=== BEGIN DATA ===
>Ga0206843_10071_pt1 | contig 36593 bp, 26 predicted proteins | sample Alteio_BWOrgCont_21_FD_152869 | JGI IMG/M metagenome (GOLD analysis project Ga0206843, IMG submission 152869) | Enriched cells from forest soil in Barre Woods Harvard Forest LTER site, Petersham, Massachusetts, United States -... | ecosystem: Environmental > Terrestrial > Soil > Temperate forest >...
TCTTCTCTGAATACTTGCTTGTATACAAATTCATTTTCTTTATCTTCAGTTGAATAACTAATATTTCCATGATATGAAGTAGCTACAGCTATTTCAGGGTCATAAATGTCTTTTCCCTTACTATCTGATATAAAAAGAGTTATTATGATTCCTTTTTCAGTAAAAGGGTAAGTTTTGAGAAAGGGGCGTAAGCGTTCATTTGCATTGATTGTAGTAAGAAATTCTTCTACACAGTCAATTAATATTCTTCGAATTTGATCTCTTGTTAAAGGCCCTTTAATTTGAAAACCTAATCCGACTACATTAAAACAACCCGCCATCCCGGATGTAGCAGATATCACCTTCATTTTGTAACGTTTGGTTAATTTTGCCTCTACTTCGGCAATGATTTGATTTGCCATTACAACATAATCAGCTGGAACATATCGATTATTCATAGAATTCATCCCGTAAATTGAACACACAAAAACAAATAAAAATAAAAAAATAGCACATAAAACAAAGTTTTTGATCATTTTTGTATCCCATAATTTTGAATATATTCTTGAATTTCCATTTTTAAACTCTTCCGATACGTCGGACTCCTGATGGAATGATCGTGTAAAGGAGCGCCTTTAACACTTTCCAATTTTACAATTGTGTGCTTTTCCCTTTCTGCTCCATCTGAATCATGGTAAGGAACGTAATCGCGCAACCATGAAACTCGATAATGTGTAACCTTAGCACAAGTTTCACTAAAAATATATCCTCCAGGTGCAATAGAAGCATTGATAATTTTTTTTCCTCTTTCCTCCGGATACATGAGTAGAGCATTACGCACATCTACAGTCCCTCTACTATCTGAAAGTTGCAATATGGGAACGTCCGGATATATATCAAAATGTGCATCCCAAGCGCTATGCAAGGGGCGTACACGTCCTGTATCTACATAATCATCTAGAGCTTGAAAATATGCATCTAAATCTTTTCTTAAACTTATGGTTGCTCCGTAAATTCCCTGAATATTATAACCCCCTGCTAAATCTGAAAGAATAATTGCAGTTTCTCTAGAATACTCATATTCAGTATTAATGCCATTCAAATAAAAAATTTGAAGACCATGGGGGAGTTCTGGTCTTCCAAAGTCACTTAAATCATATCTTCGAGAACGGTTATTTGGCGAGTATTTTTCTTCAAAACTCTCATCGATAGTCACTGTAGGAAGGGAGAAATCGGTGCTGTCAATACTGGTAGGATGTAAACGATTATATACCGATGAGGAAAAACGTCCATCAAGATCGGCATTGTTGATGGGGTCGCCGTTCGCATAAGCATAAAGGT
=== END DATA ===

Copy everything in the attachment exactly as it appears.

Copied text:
>Ga0206843_10071_pt1 | contig 36593 bp, 26 predicted proteins | sample Alteio_BWOrgCont_21_FD_152869 | JGI IMG/M metagenome (GOLD analysis project Ga0206843, IMG submission 152869) | Enriched cells from forest soil in Barre Woods Harvard Forest LTER site, Petersham, Massachusetts, United States -... | ecosystem: Environmental > Terrestrial > Soil > Temperate forest >...
TCTTCTCTGAATACTTGCTTGTATACAAATTCATTTTCTTTATCTTCAGTTGAATAACTAATATTTCCATGATATGAAGTAGCTACAGCTATTTCAGGGTCATAAATGTCTTTTCCCTTACTATCTGATATAAAAAGAGTTATTATGATTCCTTTTTCAGTAAAAGGGTAAGTTTTGAGAAAGGGGCGTAAGCGTTCATTTGCATTGATTGTAGTAAGAAATTCTTCTACACAGTCAATTAATATTCTTCGAATTTGATCTCTTGTTAAAGGCCCTTTAATTTGAAAACCTAATCCGACTACATTAAAACAACCCGCCATCCCGGATGTAGCAGATATCACCTTCATTTTGTAACGTTTGGTTAATTTTGCCTCTACTTCGGCAATGATTTGATTTGCCATTACAACATAATCAGCTGGAACATATCGATTATTCATAGAATTCATCCCGTAAATTGAACACACAAAAACAAATAAAAATAAAAAAATAGCACATAAAACAAAGTTTTTGATCATTTTTGTATCCCATAATTTTGAATATATTCTTGAATTTCCATTTTTAAACTCTTCCGATACGTCGGACTCCTGATGGAATGATCGTGTAAAGGAGCGCCTTTAACACTTTCCAATTTTACAATTGTGTGCTTTTCCCTTTCTGCTCCATCTGAATCATGGTAAGGAACGTAATCGCGCAACCATGAAACTCGATAATGTGTAACCTTAGCACAAGTTTCACTAAAAATATATCCTCCAGGTGCAATAGAAGCATTGATAATTTTTTTTCCTCTTTCCTCCGGATACATGAGTAGAGCATTACGCACATCTACAGTCCCTCTACTATCTGAAAGTTGCAATATGGGAACGTCCGGATATATATCAAAATGTGCATCCCAAGCGCTATGCAAGGGGCGTACACGTCCTGTATCTACATAATCATCTAGAGCTTGAAAATATGCATCTAAATCTTTTCTTAAACTTATGGTTGCTCCGTAAATTCCCTGAATATTATAACCCCCTGCTAAATCTGAAAGAATAATTGCAGTTTCTCTAGAATACTCATATTCAGTATTAATGCCATTCAAATAAAAAATTTGAAGACCATGGGGGAGTTCTGGTCTTCCAAAGTCACTTAAATCATATCTTCGAGAACGGTTATTTGGCGAGTATTTTTCTTCAAAACTCTCATCGATAGTCACTGTAGGAAGGGAGAAATCGGTGCTGTCAATACTGGTAGGATGTAAACGATTATATACCGATGAGGAAAAACGTCCATCAAGATCGGCATTGTTGATGGGGTCGCCGTTCGCATAAGCATAAAGGT